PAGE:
I had a mini-Malta fix last night in Didcot, Oxfordshire’s Great Western Railway town where the train tracks from Oxford and Swindon meet before hurtling on into London. It sounds unlikely, I know! However, Didcot’s Cornerstone Arts Centre is currently hosting an exhibition of work by Graham David Woodall (1950-2015), an artist who grew up and spent most of his life in Oxfordshire but enjoyed his last years in Malta. Woodall moved to Malta to become artist-in-residence at St James Cavalier in Valletta and then finding wonderful light, colours and friendly people he stayed on in the country in which his wife grew up. This retrospective exhibition encompasses the span of his artistic practice from paint to paper sculpture and ceramics.
Just stepping into the bright airy white gallery space from the dark chilly evening outside, I could feel the Mediterranean sun seeping into my bones. An avenue of Sandarac pines greeted me – they stand, apparently, along the narrow rural road from Birguma to Salina but put me in mind of the tree-lined route from Gozo’s Victoria to Ghasri. The gnarled tree trunks grow a pale silver-grey, over a bleached and dusty open road, light summer shadows falling from the dark evergreen foliage.
Trees were always important to Woodall – he trained as a gardener before turning to art – and it is interesting to see the contrast of the bright Maltese landscapes and the earlier Oxfordshire depictions. The latter, despite their brighter ‘deciduous’ leaf tone, are dense with dark shadows in brown and purple on earth that absorbs light rather than reflects it, and the difference between the series of the two countries is symbolic of Woodall’s psychological state in these different chapters of his life.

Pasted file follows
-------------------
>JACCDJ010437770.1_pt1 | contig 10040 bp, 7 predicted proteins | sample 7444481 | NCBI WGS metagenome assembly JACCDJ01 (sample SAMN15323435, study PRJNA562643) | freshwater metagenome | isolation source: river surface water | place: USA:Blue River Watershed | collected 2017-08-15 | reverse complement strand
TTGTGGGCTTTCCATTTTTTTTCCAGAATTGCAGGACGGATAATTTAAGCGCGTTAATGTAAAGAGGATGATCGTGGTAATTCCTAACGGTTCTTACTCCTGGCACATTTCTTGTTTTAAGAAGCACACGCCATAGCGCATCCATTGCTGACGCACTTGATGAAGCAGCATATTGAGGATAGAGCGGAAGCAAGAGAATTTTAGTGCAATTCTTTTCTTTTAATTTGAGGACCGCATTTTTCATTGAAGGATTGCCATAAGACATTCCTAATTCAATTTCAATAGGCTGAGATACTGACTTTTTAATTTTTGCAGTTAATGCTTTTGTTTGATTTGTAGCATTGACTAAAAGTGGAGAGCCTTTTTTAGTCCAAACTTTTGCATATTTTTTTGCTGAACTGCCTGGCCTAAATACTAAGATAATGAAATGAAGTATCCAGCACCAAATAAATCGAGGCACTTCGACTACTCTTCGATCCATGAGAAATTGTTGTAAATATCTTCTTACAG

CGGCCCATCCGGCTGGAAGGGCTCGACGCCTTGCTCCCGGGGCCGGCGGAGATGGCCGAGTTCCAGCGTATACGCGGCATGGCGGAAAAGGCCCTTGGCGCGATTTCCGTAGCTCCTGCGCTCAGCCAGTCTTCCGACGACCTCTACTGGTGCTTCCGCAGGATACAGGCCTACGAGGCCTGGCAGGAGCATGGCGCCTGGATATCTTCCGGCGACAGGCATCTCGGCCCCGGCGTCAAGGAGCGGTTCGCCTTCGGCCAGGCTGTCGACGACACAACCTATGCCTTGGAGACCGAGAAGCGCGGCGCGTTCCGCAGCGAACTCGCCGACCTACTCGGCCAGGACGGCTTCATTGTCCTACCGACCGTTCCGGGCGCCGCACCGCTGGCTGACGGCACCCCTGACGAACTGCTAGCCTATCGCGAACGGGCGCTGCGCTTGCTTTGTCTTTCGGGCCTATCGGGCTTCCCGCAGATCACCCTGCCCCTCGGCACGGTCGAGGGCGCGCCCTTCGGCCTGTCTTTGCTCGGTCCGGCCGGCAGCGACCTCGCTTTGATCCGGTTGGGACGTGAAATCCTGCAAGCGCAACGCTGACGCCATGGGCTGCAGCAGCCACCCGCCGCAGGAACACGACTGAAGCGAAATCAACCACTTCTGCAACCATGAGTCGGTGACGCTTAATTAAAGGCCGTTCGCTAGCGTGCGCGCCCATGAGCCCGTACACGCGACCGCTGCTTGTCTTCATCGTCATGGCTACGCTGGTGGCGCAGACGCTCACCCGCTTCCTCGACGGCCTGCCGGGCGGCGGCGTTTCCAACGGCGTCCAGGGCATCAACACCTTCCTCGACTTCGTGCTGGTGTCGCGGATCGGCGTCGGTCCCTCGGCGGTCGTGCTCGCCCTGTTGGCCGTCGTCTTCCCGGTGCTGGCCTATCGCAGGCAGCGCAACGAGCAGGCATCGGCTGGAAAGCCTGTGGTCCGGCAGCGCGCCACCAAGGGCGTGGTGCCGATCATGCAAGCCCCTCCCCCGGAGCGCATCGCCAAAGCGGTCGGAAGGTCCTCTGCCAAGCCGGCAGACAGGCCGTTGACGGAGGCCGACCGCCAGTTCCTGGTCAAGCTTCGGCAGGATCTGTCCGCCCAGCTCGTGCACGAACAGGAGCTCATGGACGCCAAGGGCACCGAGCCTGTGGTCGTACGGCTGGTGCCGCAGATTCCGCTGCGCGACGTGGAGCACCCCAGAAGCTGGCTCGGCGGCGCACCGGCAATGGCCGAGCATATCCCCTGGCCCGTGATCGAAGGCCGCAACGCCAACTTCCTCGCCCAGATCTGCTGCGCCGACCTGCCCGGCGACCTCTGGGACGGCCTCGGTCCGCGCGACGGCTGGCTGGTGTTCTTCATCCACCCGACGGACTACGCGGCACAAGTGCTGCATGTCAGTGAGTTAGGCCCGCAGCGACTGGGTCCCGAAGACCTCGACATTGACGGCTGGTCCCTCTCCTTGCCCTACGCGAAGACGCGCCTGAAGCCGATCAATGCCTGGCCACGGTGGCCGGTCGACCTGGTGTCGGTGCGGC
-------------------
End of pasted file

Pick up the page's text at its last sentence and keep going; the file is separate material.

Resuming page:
There are portraits and everyday scenes too, including an ‘advert’ for Malta: Learn to Play Golf in the style of the classic Railway posters, which made me smile because, as there are no railways on the Maltese island, its golfing green image actually seems more at home in a gallery alongside giant engine sheds!
These hang alongside interesting representational abstracts in strong hues: deep green, pale sand, orange-rust, brown, turquoise and vivid blues. Woodall has taken the colours of the Maltese archipelago and intriguing naturally-occurring patterns and chaotic arrangements, and created absorbing peaceful pieces with a charming 1970s simplicity in which colour and form is key. Each is rich with the flavour of the landscape, the sea and the environment, from the water to the square block sandstone buildings that are so typically Maltese and now tower along the Sliema waterfront. I can’t wait to go back there for real.